Hilliard Davidson High School football coach Brian White is proud of his program's accomplishments on the field.

Hilliard Davidson High School football coach Brian White is proud of his program's accomplishments on the field.

He takes just as much pride in how his players conduct themselves off the field, including what they recently did for a fellow student.

Alex Moore, a sophomore at Davidson, has autism, which makes it difficult for him to interact socially and communicate verbally and nonverbally. According to his mother, Mary, he was diagnosed with social phobia at age 5. Two years later, he was diagnosed as being mildly autistic by a psychologist at the Ohio State University.

For the third consecutive year, a group of football players formed a team for Davidson's 5-on-5 intramural basketball league. This year, they asked Moore to be a part of their team, Team Truth, after learning from assistant principal Nathan Bobek, who oversees the school's nine intramural programs, that the 16-year-old wanted to participate.

Participants in the intramural programs, which include 3-on-3 basketball, billiards, bowling, golf and Frisbee golf, must be enrolled at Davidson.

"We have a great group of kids and they're doing something special to help that young man out," said White, who guided the Wildcats to Division I state championships in 2006 and 2009. "They're the kind of kids that you want your kids to grow up to be. They've done so much for our program and now continue to do it for the school, which is just as impressive.

"We (have) talked ... to (the players) that spend time in our program about making other kids feel special, kids that maybe don't have the opportunity that they have, but this is something they took upon themselves."

With 12 teams totaling approximately 130 students, the 5-on-5 basketball league is held each January and culminates with the champion playing a team of faculty members in February.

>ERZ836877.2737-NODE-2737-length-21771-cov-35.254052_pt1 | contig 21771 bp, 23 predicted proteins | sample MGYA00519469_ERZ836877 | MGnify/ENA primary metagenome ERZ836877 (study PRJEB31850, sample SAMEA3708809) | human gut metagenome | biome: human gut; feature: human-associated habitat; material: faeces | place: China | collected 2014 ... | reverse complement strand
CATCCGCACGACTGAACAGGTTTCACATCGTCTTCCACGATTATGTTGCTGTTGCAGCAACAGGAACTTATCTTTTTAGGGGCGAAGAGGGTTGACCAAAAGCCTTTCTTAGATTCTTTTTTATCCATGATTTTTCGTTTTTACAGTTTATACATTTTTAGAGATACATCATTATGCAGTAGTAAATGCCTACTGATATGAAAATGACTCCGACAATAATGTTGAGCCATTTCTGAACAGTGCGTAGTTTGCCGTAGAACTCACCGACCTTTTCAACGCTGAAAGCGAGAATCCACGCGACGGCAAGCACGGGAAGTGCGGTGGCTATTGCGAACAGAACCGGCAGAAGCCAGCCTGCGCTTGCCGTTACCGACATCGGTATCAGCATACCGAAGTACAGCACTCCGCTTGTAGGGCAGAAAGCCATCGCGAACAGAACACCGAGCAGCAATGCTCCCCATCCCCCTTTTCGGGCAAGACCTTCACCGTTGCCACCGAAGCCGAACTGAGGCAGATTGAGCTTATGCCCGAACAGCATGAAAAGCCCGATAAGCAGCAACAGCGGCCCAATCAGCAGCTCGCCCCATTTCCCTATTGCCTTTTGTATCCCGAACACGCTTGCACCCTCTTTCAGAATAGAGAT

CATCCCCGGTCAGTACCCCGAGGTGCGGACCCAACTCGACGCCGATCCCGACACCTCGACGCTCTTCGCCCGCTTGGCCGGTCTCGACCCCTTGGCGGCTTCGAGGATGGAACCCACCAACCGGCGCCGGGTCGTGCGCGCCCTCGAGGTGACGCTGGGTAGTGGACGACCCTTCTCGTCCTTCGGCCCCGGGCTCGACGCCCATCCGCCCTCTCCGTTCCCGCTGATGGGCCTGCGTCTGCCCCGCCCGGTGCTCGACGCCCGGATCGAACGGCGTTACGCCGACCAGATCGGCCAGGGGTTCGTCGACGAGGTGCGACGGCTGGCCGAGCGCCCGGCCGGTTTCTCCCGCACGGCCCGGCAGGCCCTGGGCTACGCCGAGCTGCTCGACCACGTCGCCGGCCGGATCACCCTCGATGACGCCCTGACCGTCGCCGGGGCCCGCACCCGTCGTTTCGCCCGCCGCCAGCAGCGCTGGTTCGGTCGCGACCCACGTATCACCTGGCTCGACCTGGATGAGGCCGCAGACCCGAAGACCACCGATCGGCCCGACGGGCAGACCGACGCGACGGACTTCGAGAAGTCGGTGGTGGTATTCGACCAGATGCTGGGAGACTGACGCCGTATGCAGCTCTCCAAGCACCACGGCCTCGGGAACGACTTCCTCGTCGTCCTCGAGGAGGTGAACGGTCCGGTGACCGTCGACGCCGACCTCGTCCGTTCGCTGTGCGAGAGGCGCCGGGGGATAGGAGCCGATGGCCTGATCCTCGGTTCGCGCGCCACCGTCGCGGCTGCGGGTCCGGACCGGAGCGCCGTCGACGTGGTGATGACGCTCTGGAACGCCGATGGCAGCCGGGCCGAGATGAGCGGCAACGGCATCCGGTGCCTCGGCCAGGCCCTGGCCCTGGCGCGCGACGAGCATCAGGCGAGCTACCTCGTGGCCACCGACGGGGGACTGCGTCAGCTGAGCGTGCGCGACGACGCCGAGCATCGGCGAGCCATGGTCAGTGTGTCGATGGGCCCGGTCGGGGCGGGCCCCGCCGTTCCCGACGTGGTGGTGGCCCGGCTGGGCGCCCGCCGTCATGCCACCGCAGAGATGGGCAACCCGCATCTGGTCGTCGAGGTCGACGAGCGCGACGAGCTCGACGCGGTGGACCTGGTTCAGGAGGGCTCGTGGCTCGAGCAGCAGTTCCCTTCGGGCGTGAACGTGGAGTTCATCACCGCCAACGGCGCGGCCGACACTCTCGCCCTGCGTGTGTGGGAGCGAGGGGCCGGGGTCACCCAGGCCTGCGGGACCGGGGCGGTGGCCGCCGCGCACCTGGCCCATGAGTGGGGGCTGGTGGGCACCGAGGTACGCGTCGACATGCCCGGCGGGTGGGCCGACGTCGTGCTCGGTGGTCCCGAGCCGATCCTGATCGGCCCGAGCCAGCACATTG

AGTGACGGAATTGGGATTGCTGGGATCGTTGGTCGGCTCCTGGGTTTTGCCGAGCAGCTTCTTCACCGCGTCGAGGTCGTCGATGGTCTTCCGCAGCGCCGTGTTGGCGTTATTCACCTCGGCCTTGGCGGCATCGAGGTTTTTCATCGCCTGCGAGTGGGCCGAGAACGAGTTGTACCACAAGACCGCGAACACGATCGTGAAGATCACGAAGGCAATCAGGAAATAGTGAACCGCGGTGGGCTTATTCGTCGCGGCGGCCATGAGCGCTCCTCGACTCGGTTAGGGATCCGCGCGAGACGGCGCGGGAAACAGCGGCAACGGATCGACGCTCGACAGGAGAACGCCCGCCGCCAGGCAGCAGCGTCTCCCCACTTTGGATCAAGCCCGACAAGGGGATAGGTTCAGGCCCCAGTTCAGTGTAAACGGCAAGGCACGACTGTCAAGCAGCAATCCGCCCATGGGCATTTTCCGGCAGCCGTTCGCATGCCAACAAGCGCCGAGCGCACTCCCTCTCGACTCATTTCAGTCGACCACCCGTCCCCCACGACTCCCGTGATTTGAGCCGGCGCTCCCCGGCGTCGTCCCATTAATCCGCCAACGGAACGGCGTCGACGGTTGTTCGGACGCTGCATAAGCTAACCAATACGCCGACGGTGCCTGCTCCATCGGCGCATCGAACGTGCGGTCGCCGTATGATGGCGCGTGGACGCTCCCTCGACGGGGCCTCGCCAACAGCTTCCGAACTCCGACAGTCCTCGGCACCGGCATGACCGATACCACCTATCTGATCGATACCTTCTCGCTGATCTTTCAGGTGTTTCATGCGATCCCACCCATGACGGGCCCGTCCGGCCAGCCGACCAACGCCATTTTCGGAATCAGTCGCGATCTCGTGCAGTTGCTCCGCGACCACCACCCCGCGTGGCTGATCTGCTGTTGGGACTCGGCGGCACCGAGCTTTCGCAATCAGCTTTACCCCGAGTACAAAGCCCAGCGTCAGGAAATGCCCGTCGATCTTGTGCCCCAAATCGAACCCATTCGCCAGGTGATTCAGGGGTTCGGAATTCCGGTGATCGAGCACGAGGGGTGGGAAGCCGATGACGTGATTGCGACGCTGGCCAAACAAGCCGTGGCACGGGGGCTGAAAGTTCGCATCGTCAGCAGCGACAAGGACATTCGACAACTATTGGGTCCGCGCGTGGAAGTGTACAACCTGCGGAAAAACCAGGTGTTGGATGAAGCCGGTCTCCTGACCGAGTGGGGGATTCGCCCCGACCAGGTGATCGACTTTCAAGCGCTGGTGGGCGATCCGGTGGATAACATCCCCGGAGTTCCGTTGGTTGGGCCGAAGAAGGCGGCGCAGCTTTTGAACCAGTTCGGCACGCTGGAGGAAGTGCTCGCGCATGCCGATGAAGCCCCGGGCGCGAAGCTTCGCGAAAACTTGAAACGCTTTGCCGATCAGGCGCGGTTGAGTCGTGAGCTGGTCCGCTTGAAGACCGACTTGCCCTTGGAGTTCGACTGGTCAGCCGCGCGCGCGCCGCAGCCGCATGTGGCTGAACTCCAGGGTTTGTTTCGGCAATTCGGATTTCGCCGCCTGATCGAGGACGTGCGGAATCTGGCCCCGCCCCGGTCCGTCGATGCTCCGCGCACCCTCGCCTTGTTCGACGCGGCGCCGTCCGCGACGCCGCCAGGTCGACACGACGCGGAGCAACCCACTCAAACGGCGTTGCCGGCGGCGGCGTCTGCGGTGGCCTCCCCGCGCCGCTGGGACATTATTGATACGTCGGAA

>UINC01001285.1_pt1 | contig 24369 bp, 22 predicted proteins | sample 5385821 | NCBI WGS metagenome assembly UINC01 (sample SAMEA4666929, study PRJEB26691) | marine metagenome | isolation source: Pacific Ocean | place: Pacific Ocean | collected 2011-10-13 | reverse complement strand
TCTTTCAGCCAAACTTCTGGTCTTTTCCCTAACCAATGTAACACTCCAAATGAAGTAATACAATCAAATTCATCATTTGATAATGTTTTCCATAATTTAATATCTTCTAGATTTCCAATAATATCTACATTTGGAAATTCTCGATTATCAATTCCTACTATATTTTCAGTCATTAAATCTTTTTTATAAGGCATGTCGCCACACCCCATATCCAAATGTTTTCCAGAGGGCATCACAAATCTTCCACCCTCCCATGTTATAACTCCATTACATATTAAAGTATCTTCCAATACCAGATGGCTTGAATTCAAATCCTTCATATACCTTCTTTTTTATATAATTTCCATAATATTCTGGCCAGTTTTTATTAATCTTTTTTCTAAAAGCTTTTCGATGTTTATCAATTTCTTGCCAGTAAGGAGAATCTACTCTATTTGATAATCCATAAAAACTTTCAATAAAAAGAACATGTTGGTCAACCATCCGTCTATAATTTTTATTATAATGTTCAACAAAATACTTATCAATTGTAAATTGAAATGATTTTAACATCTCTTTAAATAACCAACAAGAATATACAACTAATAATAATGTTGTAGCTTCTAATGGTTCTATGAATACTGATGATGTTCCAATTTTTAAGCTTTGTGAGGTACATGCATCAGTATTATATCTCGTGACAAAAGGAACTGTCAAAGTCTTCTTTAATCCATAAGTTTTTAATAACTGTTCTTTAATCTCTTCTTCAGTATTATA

Two members of Team Truth, seniors Phillipie Motley and Nick Stull, said White makes sure that those involved in his program understand the importance of giving back to their community and school. With that in mind, the football players welcomed Moore to their team.

"Alex was pretty excited when we told him he was going to be on our team," said Motley, who has committed to the University of Pittsburgh as a defensive back. "It definitely makes you feel good just to help somebody out."

"This is like giving back on our part," Stull said. "We've seen (football players) before us do something like this, so it's our turn to give back and give something to somebody else who deserves it."

According to his mother, Moore has been involved with two community service clubs at Davidson: Interact Club, which works with the Hilliard Rotary Club, and Key Club, which works with the Kiwanis Club of Hilliard. He also was a member of the Weaver Middle School choir.

But intramural basketball marked the first time Moore showed interest in an organized sport, his mother said.

"He is having a lot of fun," Mary said. "He doesn't even know who wins the game. He's not interested in the winning and the losing thing. He's just interested in the fun of it."

Mary said her son's teammates make sure he gets ample playing time and they cheer for him when he makes a basket. In a game Jan. 15, Moore scored eight points and played point guard for much of the contest.

"It helped me feel better because they wanted to play with me," Moore said when asked about being a part of a team.

Mary lauded Motley, Stull and the other members of Team Truth for including her son on the team and helping to build his confidence.

"We could not be happier that these students included and encouraged him (to be a part of) the program right from the start, without hesitation," she said. "We were concerned that they would look at him differently and consider him to be a distraction or problem. We couldn't have been more wrong The parents of these students should be commended for raising such fine young men."